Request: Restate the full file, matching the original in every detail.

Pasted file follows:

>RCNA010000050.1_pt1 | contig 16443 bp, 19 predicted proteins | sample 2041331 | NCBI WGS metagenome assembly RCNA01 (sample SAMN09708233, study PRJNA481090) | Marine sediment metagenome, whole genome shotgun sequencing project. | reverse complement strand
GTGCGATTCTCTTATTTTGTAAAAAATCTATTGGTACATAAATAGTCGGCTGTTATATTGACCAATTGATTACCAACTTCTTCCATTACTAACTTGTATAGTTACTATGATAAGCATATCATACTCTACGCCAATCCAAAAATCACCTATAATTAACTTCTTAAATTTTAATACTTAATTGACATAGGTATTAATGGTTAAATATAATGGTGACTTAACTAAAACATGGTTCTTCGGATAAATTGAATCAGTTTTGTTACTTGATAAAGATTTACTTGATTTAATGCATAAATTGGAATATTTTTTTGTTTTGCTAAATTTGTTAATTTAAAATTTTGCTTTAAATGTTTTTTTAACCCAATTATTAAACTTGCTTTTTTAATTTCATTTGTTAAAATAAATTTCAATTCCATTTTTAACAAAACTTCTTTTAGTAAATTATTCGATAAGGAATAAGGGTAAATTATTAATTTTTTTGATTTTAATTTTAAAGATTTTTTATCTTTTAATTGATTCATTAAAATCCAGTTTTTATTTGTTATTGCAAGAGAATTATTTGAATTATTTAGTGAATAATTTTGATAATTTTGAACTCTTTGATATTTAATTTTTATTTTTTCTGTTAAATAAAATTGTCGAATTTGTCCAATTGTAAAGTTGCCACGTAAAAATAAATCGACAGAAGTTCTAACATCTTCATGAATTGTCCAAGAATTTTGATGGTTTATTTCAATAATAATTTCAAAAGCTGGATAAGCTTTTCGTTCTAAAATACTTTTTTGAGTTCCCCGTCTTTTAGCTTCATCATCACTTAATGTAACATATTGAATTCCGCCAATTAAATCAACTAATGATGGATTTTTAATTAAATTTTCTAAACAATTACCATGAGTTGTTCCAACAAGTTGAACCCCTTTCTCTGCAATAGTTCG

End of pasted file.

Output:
>RCNA010000050.1_pt1 | contig 16443 bp, 19 predicted proteins | sample 2041331 | NCBI WGS metagenome assembly RCNA01 (sample SAMN09708233, study PRJNA481090) | Marine sediment metagenome, whole genome shotgun sequencing project. | reverse complement strand
GTGCGATTCTCTTATTTTGTAAAAAATCTATTGGTACATAAATAGTCGGCTGTTATATTGACCAATTGATTACCAACTTCTTCCATTACTAACTTGTATAGTTACTATGATAAGCATATCATACTCTACGCCAATCCAAAAATCACCTATAATTAACTTCTTAAATTTTAATACTTAATTGACATAGGTATTAATGGTTAAATATAATGGTGACTTAACTAAAACATGGTTCTTCGGATAAATTGAATCAGTTTTGTTACTTGATAAAGATTTACTTGATTTAATGCATAAATTGGAATATTTTTTTGTTTTGCTAAATTTGTTAATTTAAAATTTTGCTTTAAATGTTTTTTTAACCCAATTATTAAACTTGCTTTTTTAATTTCATTTGTTAAAATAAATTTCAATTCCATTTTTAACAAAACTTCTTTTAGTAAATTATTCGATAAGGAATAAGGGTAAATTATTAATTTTTTTGATTTTAATTTTAAAGATTTTTTATCTTTTAATTGATTCATTAAAATCCAGTTTTTATTTGTTATTGCAAGAGAATTATTTGAATTATTTAGTGAATAATTTTGATAATTTTGAACTCTTTGATATTTAATTTTTATTTTTTCTGTTAAATAAAATTGTCGAATTTGTCCAATTGTAAAGTTGCCACGTAAAAATAAATCGACAGAAGTTCTAACATCTTCATGAATTGTCCAAGAATTTTGATGGTTTATTTCAATAATAATTTCAAAAGCTGGATAAGCTTTTCGTTCTAAAATACTTTTTTGAGTTCCCCGTCTTTTAGCTTCATCATCACTTAATGTAACATATTGAATTCCGCCAATTAAATCAACTAATGATGGATTTTTAATTAAATTTTCTAAACAATTACCATGAGTTGTTCCAACAAGTTGAACCCCTTTCTCTGCAATAGTTCG